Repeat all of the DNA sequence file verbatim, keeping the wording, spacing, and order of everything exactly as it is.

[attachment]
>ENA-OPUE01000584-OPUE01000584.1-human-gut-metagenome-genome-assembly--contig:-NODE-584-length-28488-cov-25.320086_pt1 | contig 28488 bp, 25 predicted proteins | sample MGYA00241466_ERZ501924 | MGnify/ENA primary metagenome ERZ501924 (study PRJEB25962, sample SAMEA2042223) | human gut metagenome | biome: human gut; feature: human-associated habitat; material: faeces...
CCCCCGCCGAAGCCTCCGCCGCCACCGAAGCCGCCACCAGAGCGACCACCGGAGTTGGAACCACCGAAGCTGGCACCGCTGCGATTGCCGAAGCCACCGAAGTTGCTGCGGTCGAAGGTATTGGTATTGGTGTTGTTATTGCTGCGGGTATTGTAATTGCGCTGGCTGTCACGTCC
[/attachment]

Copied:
>ENA-OPUE01000584-OPUE01000584.1-human-gut-metagenome-genome-assembly--contig:-NODE-584-length-28488-cov-25.320086_pt1 | contig 28488 bp, 25 predicted proteins | sample MGYA00241466_ERZ501924 | MGnify/ENA primary metagenome ERZ501924 (study PRJEB25962, sample SAMEA2042223) | human gut metagenome | biome: human gut; feature: human-associated habitat; material: faeces...
CCCCCGCCGAAGCCTCCGCCGCCACCGAAGCCGCCACCAGAGCGACCACCGGAGTTGGAACCACCGAAGCTGGCACCGCTGCGATTGCCGAAGCCACCGAAGTTGCTGCGGTCGAAGGTATTGGTATTGGTGTTGTTATTGCTGCGGGTATTGTAATTGCGCTGGCTGTCACGTCC